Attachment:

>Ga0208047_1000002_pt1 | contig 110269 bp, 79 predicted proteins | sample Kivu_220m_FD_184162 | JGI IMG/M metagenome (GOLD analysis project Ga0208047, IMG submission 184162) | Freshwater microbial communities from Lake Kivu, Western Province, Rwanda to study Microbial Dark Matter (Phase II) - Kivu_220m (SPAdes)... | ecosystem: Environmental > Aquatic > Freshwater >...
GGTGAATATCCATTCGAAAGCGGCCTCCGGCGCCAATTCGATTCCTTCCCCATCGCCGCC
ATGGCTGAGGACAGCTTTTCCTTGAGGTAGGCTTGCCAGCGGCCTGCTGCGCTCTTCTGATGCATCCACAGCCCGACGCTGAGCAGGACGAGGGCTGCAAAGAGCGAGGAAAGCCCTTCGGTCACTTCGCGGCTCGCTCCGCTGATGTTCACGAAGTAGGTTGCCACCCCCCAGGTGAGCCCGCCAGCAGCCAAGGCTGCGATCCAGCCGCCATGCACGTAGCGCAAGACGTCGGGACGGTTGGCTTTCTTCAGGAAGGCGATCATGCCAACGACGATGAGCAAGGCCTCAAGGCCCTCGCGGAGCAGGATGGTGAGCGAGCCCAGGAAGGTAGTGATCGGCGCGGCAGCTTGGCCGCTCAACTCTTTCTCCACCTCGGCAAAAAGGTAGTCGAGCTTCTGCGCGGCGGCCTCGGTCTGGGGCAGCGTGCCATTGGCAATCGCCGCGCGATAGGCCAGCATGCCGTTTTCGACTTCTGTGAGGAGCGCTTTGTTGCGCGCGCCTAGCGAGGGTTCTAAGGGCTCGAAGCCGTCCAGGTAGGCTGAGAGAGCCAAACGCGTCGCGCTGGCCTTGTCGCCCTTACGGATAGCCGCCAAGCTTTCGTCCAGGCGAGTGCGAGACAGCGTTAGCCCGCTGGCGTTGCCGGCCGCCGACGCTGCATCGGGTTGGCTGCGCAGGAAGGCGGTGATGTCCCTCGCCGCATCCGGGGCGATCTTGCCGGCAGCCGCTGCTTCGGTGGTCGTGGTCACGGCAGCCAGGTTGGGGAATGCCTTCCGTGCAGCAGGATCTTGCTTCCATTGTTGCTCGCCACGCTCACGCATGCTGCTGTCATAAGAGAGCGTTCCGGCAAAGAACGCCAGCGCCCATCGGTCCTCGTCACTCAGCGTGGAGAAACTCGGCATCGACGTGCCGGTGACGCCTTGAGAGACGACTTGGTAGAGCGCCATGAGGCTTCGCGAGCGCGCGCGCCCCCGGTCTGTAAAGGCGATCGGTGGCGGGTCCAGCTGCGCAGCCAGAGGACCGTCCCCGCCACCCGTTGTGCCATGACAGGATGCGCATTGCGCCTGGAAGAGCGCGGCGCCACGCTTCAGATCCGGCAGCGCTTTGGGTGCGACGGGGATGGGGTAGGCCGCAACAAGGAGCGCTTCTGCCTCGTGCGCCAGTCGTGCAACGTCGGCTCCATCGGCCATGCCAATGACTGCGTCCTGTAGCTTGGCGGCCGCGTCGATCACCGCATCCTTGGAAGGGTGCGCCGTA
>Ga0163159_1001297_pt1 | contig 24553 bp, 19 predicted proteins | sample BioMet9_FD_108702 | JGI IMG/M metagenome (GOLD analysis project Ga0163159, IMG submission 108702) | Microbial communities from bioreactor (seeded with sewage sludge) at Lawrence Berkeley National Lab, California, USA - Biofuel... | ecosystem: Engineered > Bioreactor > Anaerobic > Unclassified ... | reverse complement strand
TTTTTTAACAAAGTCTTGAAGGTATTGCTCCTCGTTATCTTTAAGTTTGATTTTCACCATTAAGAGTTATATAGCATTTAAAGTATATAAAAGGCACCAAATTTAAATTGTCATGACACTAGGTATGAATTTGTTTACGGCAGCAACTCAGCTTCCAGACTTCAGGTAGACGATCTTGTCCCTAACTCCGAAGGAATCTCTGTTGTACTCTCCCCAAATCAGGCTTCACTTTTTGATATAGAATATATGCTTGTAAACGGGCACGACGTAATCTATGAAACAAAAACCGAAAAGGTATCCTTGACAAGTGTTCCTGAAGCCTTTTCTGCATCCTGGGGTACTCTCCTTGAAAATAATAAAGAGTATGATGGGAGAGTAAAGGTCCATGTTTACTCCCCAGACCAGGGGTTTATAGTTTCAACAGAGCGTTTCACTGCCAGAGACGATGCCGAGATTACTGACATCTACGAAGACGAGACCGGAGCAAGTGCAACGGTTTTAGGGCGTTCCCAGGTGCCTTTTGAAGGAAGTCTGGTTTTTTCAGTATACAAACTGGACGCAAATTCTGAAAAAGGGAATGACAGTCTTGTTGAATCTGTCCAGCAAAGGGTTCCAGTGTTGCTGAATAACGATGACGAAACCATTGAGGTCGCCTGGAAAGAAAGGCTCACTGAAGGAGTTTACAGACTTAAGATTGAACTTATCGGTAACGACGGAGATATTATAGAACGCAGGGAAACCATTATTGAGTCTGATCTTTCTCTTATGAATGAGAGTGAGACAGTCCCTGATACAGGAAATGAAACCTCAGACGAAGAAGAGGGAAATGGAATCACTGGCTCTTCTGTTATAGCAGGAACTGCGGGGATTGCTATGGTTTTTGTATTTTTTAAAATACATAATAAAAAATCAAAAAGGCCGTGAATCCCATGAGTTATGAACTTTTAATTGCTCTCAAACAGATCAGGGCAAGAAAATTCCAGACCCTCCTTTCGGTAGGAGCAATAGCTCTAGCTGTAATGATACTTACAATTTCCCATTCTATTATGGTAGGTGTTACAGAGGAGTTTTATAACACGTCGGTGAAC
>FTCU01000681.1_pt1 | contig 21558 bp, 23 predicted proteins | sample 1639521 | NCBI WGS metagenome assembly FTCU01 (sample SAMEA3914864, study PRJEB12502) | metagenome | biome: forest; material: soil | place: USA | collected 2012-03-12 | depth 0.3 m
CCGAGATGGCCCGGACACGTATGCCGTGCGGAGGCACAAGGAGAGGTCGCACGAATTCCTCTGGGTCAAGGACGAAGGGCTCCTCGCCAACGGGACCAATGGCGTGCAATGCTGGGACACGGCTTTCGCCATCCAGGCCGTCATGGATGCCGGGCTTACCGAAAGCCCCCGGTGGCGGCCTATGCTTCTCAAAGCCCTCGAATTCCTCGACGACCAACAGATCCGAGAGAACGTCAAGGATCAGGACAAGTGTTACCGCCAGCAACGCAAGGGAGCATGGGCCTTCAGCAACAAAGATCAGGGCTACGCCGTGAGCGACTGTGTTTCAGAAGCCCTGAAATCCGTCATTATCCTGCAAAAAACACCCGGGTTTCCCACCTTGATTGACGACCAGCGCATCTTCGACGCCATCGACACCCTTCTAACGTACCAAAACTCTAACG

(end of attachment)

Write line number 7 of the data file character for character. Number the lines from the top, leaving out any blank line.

CCGAGATGGCCCGGACACGTATGCCGTGCGGAGGCACAAGGAGAGGTCGCACGAATTCCTCTGGGTCAAGGACGAAGGGCTCCTCGCCAACGGGACCAATGGCGTGCAATGCTGGGACACGGCTTTCGCCATCCAGGCCGTCATGGATGCCGGGCTTACCGAAAGCCCCCGGTGGCGGCCTATGCTTCTCAAAGCCCTCGAATTCCTCGACGACCAACAGATCCGAGAGAACGTCAAGGATCAGGACAAGTGTTACCGCCAGCAACGCAAGGGAGCATGGGCCTTCAGCAACAAAGATCAGGGCTACGCCGTGAGCGACTGTGTTTCAGAAGCCCTGAAATCCGTCATTATCCTGCAAAAAACACCCGGGTTTCCCACCTTGATTGACGACCAGCGCATCTTCGACGCCATCGACACCCTTCTAACGTACCAAAACTCTAACG